When the corn rinsing water is clear, boil in fresh salted water. Add chopped onion and a few cloves of garlic. Cooking times vary wildly depending on the batch, but at least an hour, until tender and the kernels burst open.

20161121_083914

The same corn after identical soaking and cooking times: the treated corn on the right blossomed to toothsome tenderness and has the characteristic posole aroma. I see some residual seed coat, but I do not notice when eating. On the left, the fresh water soaked and cooked corn has a few kernels that blossomed some, but is overall texture is hard with seed coats remaining in my mouth after chewing. It does not smell like posole.

20161121_115028

This reason alone would justify the nixtamal-ization process, but it also makes it more nutritious. The niacin present in corn becomes more available, the amino acid balance improves and the lime adds a digestible source of calcium.

To the pot you can add little red chile, green chile, cubes of pork, beef tripe, pinto beans, or sliced carrots. I added Mano Y Metate Pipian Picante Powder. Garnish with shredded cabbage, sliced radishes, cilantro, white or green onion or lime wedges.

20161121_170748_001

Categories: Cooking, heirloom crops, heirloom grains, Sonoran Native, Southwest Food | Tags: , , , , , , , , | 1 Comment

Epazote and Garden Herbs Blend Into Delicious Mole Verde

This epazote plant has grown to over 6 feet.

This epazote plant has grown to over 6 feet. It was a volunteer in the lettuce bed and loved the rich soil.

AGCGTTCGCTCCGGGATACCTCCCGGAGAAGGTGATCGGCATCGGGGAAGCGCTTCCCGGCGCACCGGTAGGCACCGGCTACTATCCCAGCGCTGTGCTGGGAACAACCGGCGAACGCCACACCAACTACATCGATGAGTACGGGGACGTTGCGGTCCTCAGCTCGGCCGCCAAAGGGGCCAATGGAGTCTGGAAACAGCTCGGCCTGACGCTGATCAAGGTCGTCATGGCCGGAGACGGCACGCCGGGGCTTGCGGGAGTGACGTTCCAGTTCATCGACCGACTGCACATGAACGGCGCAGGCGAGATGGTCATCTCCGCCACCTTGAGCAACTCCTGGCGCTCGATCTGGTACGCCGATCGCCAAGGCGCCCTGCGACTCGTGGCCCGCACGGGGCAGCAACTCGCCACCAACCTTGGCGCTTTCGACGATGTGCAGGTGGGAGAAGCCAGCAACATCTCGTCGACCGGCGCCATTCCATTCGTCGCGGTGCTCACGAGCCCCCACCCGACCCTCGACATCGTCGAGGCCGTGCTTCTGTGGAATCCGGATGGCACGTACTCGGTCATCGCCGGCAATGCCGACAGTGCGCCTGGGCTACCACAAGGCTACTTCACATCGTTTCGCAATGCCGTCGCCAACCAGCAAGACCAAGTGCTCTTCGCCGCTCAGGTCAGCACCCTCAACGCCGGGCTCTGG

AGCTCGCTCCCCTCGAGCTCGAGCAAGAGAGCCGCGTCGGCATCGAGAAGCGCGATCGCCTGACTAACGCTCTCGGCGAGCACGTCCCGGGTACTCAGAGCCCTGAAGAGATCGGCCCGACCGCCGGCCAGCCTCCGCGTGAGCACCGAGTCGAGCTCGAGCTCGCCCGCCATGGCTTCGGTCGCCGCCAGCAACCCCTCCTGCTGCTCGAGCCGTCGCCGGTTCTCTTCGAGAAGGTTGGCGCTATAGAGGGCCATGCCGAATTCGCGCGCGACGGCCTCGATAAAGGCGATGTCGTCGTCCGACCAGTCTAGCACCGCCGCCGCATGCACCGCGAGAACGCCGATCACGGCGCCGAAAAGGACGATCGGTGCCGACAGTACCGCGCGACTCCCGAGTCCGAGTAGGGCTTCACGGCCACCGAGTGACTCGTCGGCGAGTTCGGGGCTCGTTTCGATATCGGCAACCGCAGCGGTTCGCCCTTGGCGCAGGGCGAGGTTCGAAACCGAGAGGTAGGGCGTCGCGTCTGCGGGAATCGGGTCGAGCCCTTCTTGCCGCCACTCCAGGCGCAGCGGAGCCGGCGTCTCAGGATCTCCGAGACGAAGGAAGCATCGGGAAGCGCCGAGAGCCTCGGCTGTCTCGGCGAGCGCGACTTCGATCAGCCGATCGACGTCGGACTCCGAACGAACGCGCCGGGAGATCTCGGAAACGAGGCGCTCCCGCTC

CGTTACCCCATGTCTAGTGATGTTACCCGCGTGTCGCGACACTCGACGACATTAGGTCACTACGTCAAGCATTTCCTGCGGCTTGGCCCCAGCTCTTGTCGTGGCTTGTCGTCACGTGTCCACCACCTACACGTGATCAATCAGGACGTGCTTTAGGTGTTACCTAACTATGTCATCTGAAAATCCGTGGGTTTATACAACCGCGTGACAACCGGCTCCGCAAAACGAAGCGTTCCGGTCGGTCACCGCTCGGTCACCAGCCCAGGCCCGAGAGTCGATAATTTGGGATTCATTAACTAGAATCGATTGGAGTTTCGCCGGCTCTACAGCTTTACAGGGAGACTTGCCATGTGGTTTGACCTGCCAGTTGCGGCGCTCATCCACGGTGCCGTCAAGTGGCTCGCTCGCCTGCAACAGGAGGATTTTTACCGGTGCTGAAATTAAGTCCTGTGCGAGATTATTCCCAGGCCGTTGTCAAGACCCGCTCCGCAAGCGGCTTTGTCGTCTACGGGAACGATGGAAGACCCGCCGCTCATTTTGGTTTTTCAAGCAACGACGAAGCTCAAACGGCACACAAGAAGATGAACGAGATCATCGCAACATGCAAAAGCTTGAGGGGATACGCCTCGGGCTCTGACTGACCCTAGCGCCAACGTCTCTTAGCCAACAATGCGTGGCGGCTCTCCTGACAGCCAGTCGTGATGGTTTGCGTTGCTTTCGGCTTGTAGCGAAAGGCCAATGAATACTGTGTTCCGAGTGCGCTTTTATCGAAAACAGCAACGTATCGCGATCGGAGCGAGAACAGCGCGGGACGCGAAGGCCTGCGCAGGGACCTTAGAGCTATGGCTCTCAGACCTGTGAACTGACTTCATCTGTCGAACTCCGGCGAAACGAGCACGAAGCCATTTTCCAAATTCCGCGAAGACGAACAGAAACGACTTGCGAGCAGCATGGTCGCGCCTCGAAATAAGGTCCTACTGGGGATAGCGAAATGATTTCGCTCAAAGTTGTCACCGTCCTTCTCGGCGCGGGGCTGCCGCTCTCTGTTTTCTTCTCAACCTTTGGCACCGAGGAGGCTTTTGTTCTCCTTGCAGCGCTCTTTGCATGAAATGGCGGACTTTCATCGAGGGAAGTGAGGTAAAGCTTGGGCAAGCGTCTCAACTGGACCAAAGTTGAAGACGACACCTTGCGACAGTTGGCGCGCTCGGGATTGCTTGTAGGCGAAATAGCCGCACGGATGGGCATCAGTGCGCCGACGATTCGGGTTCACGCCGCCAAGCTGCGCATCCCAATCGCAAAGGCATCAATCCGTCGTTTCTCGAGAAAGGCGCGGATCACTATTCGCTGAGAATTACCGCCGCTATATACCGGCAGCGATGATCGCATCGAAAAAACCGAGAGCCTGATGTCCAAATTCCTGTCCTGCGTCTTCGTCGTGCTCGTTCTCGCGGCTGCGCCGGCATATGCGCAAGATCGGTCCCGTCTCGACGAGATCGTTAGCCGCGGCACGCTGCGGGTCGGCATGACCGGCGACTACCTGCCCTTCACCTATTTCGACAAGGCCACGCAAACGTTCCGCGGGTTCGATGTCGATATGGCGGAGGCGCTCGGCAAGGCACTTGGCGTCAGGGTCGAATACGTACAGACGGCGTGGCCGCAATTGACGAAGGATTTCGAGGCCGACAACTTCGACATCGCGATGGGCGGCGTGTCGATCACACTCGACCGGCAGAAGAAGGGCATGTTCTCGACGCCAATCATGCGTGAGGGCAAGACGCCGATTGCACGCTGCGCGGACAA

Carolyn here this week. This spring I have had epazote sprouting between my tomato plants, epazote in the pea pots, epazote in the kale and in the I’itoi onions. I harvested the last of the chard today and there was an epazote plant hiding in that row. For fun, I left one in the lettuce patch and it has grown over 6 feet, thriving in the rich soil and organic inputs in that area. After taking a picture today, I’m going to pull it before it releases a couple thousand seeds and takes over my entire garden.

I bought my first epazote plant from a lovely Mexican woman at the farmer’s market. That one died, but I tried again the next fall. This time I was more successful and now I can supply epazote to anyone who needs it.

Healthy epazote plant earlier in the spring.

Healthy epazote plant earlier in the spring.

Epazote is a New World herb that originated in Central America and parts of Mexico and in the Nahuatl language is called epazo-tl. It has spread north to the U.S. and to the Caribbean. The scientific name was formerly Chenopodium ambrosoides but has been changed to Dysphania ambrosoides. Interestingly, it is related to quinoa, spinach and beets.